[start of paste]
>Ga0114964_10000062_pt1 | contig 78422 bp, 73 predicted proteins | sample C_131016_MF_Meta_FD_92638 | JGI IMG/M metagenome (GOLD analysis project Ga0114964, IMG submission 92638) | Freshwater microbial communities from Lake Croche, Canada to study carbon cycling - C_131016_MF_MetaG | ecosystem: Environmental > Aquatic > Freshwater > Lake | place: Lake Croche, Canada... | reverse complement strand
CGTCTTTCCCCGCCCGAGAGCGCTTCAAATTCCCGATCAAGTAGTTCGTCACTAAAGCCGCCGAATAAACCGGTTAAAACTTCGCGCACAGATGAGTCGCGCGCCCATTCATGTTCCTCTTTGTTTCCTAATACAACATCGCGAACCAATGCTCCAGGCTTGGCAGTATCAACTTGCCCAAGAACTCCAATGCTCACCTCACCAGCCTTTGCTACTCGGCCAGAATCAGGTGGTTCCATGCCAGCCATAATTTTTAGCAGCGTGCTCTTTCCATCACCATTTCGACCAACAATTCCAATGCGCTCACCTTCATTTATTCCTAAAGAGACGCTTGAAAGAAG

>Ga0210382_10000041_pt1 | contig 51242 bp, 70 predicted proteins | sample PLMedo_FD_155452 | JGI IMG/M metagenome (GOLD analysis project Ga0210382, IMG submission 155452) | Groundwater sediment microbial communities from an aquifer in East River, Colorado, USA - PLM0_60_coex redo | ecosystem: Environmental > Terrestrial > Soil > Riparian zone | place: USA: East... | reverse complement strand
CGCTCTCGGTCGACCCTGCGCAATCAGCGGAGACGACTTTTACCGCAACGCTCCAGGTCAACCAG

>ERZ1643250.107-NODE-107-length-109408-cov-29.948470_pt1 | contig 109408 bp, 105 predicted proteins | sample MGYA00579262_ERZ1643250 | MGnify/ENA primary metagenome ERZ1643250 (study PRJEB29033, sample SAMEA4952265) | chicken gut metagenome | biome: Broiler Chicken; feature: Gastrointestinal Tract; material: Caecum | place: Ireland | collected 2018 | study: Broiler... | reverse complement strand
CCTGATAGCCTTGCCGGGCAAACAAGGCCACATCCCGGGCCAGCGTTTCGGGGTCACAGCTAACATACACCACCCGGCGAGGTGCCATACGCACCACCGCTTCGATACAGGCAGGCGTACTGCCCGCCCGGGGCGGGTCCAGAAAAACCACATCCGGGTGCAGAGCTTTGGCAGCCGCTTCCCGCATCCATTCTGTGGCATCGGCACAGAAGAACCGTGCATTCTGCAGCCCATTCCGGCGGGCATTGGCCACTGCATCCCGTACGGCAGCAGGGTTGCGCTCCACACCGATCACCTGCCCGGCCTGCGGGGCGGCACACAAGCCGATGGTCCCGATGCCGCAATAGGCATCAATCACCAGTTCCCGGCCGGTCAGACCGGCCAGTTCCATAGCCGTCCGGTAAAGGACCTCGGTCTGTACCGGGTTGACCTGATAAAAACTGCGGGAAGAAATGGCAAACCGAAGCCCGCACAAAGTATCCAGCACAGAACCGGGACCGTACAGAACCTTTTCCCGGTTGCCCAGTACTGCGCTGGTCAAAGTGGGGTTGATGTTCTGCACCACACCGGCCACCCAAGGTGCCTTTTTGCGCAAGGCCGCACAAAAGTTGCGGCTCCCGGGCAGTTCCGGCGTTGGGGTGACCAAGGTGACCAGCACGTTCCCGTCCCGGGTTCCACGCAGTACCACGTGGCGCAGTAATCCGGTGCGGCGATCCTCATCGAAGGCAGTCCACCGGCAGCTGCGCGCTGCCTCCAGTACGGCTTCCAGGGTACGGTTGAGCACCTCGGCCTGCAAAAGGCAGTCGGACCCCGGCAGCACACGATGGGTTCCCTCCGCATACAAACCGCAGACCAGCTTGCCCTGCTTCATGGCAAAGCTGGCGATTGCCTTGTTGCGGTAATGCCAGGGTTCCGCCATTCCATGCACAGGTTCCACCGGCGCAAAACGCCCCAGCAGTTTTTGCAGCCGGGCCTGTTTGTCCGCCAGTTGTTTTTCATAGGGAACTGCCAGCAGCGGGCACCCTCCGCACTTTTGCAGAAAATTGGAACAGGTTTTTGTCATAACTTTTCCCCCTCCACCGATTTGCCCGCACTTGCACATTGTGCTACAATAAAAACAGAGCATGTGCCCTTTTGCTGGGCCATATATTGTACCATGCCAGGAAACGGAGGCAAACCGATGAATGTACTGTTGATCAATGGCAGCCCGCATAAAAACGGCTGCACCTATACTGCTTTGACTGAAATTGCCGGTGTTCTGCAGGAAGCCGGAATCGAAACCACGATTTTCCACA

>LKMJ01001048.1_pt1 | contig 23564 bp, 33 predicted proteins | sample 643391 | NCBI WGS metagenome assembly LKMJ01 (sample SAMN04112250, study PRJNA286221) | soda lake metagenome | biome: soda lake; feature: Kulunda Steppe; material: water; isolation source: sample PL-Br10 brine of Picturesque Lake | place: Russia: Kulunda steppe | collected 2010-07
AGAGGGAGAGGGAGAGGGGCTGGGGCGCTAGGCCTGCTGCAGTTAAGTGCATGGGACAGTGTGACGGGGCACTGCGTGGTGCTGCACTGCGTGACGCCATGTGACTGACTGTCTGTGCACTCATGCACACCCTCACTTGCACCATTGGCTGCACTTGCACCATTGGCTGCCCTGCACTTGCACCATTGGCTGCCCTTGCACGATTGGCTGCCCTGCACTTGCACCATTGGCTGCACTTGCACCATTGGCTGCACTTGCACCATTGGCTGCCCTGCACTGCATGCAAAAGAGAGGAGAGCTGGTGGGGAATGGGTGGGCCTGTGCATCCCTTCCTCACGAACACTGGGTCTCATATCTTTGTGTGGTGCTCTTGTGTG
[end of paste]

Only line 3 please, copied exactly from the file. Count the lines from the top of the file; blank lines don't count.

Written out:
>Ga0210382_10000041_pt1 | contig 51242 bp, 70 predicted proteins | sample PLMedo_FD_155452 | JGI IMG/M metagenome (GOLD analysis project Ga0210382, IMG submission 155452) | Groundwater sediment microbial communities from an aquifer in East River, Colorado, USA - PLM0_60_coex redo | ecosystem: Environmental > Terrestrial > Soil > Riparian zone | place: USA: East... | reverse complement strand